Classroom ManagementIt has been my privilege to be in management all of my professional life, whether it was with Wal-Mart as a retail manager, Steven L. Foulston, P.A., as a legal administrator and paralegal, Rubio’s Fresh mexican Grill as a restaurant manager, or UPS, as a shipping and receiving manager. It didn’t matter what type of business it was, I learned the importance of people and how to manage the company effectively. Basically, I learned all of the skills necessary throughout the years through on-the-job-training, i.e. trial by fire, and it has made me a better manager.
Which brings me to my current profession, teaching. I thought that all of my previous management experience would serve me well in this new endeavour; I was right to a certain extent. While my personal skills came in handy, the ability to manage a classroom was a totally new animal, for which I was unprepared.
With that being said, after two years of teaching kindergarten, elementary, middle school and high school students, I have learned the hard way how to manage a classroom. I currently am not a parent, so I was unprepared from the onset of what was required of me from 150 students a day, all different makes and models. However, I think I can safely say that I have achieved success in managing my classroom. Here are some things that I have come up with based on my experience. You have to remember, teaching is trial by error; some things work, and some things don’t, depending on the age level. But, for the most part, these general rules that I follow work for most ages.
First, I develop a rapport with all of my children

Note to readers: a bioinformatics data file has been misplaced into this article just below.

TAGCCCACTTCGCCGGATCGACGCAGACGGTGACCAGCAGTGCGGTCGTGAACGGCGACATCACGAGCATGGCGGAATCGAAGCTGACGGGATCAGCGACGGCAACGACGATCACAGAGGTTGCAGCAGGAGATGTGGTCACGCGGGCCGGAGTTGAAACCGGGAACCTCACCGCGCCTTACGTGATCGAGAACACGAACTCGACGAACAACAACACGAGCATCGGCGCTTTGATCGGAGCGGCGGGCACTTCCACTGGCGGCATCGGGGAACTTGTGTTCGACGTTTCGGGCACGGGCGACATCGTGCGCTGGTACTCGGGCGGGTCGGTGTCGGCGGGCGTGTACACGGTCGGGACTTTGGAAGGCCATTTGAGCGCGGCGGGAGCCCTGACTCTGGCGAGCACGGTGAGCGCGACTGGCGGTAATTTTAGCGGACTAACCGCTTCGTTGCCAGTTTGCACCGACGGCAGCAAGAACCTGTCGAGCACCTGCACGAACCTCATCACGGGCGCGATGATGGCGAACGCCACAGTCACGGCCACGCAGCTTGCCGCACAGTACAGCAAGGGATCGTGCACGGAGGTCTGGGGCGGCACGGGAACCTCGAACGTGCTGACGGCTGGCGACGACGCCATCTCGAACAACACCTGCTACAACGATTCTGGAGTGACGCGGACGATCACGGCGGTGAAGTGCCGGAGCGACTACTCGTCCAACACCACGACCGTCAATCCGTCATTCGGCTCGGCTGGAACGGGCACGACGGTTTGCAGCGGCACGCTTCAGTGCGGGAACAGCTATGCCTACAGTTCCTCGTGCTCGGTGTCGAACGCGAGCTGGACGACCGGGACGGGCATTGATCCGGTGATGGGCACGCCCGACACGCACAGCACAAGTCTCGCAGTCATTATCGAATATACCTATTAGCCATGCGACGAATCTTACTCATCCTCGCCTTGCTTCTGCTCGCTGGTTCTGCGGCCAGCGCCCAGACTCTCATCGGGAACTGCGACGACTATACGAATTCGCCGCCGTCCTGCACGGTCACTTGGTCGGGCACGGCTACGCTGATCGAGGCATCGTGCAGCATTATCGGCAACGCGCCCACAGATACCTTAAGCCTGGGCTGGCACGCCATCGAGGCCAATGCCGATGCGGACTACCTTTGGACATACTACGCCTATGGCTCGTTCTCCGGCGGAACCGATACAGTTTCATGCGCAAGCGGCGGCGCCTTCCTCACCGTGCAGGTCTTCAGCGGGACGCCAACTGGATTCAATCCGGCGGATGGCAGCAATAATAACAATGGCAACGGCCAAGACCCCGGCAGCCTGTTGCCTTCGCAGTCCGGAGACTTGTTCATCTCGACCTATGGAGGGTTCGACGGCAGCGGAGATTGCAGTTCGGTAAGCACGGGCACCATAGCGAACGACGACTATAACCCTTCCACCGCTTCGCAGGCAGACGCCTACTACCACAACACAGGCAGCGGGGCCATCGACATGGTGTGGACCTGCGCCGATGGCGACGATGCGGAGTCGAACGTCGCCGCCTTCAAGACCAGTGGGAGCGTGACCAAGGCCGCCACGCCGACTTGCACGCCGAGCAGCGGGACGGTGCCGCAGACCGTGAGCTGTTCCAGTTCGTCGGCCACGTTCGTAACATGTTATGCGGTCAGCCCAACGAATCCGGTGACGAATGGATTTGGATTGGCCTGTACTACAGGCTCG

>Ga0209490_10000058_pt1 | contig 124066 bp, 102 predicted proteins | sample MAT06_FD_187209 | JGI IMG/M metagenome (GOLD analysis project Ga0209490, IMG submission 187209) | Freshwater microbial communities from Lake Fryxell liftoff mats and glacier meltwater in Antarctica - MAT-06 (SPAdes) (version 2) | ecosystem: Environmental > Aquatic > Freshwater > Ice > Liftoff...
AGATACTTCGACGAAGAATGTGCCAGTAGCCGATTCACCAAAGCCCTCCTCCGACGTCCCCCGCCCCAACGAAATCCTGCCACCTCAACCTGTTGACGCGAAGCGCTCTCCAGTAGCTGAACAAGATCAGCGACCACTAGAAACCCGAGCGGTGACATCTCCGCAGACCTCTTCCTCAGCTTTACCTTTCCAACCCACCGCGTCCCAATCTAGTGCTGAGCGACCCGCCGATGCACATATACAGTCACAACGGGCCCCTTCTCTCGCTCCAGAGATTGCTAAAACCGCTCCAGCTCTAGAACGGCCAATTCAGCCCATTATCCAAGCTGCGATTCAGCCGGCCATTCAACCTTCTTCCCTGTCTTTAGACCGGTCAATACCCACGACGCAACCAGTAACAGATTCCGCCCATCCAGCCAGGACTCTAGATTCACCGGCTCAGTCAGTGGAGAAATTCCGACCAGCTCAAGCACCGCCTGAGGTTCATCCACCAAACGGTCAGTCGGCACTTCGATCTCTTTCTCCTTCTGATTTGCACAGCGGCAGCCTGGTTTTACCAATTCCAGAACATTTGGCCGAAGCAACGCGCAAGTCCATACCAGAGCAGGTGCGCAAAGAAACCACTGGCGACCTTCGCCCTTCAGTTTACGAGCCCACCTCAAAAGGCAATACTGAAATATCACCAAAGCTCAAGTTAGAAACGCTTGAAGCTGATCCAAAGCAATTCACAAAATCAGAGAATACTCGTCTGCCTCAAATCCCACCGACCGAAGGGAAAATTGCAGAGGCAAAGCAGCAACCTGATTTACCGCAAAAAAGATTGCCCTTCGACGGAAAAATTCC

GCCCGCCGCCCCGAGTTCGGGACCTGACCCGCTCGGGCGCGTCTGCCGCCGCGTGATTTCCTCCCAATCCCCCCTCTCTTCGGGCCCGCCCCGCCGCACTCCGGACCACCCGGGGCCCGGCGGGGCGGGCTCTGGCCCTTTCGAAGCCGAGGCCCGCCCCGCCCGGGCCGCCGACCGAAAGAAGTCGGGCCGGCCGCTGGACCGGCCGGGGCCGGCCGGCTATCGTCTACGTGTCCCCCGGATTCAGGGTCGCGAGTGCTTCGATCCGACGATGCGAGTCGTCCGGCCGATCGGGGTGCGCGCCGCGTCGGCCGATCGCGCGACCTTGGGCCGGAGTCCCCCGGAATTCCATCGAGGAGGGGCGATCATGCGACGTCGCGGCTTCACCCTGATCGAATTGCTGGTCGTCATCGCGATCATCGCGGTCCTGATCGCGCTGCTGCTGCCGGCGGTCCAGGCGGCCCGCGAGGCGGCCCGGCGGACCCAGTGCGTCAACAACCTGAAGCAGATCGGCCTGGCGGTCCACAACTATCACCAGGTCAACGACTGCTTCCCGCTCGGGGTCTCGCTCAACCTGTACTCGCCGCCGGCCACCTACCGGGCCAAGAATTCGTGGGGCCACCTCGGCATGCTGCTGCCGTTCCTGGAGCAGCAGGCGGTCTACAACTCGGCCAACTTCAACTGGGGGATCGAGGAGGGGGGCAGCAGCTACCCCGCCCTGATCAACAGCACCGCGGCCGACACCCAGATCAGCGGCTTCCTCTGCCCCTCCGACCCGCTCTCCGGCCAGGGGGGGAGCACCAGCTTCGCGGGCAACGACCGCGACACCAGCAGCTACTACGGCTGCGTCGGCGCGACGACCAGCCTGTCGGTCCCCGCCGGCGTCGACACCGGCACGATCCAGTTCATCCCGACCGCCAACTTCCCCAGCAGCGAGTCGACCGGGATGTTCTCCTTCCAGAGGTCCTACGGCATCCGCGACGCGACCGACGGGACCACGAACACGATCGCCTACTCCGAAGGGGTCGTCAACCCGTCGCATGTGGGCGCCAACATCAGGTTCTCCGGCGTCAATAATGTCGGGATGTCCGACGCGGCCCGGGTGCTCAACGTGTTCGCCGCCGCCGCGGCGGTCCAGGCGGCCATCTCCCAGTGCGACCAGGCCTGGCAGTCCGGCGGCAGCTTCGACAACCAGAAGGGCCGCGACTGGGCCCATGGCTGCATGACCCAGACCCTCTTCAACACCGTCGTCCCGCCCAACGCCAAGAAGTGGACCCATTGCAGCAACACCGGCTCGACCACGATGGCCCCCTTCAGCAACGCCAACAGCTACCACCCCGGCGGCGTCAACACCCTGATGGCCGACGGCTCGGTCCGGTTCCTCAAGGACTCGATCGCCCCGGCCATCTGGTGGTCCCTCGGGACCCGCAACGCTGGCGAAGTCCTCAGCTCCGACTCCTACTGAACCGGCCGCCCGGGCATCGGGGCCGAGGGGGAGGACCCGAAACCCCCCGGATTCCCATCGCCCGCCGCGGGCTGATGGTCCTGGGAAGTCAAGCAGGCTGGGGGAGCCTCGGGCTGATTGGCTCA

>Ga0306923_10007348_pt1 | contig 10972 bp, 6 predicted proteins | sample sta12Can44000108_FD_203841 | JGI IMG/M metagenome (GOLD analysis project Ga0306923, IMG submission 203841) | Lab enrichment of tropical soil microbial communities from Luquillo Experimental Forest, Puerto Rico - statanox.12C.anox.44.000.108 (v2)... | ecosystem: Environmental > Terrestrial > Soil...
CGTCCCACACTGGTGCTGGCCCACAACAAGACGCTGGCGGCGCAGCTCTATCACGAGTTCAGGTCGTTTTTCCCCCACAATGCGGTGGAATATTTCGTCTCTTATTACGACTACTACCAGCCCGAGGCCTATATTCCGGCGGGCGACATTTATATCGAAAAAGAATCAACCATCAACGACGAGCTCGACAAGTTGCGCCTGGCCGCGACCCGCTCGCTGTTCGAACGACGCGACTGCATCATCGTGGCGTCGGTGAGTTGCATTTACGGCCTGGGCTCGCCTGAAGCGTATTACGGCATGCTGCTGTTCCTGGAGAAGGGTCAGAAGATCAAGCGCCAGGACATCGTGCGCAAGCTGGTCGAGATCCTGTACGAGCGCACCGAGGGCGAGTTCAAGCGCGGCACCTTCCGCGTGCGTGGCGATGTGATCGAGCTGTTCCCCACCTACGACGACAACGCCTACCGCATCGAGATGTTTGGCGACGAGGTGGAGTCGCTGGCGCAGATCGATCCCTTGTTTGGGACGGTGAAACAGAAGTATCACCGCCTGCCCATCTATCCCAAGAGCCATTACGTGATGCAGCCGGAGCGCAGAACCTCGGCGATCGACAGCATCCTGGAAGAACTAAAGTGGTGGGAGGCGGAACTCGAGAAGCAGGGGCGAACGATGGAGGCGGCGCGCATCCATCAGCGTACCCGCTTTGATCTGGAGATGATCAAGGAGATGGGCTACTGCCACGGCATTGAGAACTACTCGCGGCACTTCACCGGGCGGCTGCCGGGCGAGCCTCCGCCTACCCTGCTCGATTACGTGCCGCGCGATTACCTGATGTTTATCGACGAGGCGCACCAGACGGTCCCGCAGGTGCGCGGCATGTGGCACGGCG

. I learn their names (both Korean and english), how old they are, if they have siblings, what they like to do, etc. I have them write a short biography about themselves, so that I can learn something about them personally, as well as see what their english level is. I also participate in parent/teacher conferences, which helps me understand the home environment in which they live. I have found that the more personal contact I have with them, and the more knowledge I have of them, the easier it is to teach them.
Throughout my years of management, the number one thing people have said about me is that I can be very intimidating and that my voice carries, both of which have come to my aid in the classroom. I call this my teacher’s voice. It has an assertive tone to it and it fills the room. I never speak over my students and I use it to recognize appropriate behaviour, as well as to correct behaviour. I always assertively restate my expectations to my students, and I will not argue with them. I mean what I say, and I say what I mean, and, my students know it!
Something else that I have is high expectations from my students; I expect 100% compliance with my directions 100% of the time. However, there is a difference in the world of management, from which I came, to that of the teaching realm, which I didn’t really think about, until I was faced with it. In the real world, if an employee faltered or refused to do what was asked of him/her, there were immediate consequences, leading up to, and sometimes resulting in, termination. There was an exact economic implication to his/her behaviour in the workplace. Not so in education. In today’s American society, children have little or no respect for their teachers. There is nothing that a teacher can do to threaten them that would cause them to correct their behaviour. Absolutely nothing, and the parents don’t care, to top it off. That is the reason why I teach in South Korea, not America. There is still some semblance of respect for adults in this society, as a whole. Teachers hold a very high status in this society and garner much respect for their efforts. I applaud South Korea in that family values are still instilled in today’s youth!